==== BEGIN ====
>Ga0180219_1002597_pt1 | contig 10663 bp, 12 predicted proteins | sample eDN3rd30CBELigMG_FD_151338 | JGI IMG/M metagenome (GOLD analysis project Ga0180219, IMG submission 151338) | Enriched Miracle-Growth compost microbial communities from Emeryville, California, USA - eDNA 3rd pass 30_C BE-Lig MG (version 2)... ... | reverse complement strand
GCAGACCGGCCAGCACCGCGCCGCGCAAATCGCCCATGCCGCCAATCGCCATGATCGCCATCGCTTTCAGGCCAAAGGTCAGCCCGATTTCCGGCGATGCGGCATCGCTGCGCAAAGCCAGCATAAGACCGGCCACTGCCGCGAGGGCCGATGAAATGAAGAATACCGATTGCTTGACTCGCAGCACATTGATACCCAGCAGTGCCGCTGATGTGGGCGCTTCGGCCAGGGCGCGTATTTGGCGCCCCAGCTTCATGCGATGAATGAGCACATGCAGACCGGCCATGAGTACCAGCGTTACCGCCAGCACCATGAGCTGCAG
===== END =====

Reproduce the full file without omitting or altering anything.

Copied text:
>Ga0180219_1002597_pt1 | contig 10663 bp, 12 predicted proteins | sample eDN3rd30CBELigMG_FD_151338 | JGI IMG/M metagenome (GOLD analysis project Ga0180219, IMG submission 151338) | Enriched Miracle-Growth compost microbial communities from Emeryville, California, USA - eDNA 3rd pass 30_C BE-Lig MG (version 2)... ... | reverse complement strand
GCAGACCGGCCAGCACCGCGCCGCGCAAATCGCCCATGCCGCCAATCGCCATGATCGCCATCGCTTTCAGGCCAAAGGTCAGCCCGATTTCCGGCGATGCGGCATCGCTGCGCAAAGCCAGCATAAGACCGGCCACTGCCGCGAGGGCCGATGAAATGAAGAATACCGATTGCTTGACTCGCAGCACATTGATACCCAGCAGTGCCGCTGATGTGGGCGCTTCGGCCAGGGCGCGTATTTGGCGCCCCAGCTTCATGCGATGAATGAGCACATGCAGACCGGCCATGAGTACCAGCGTTACCGCCAGCACCATGAGCTGCAG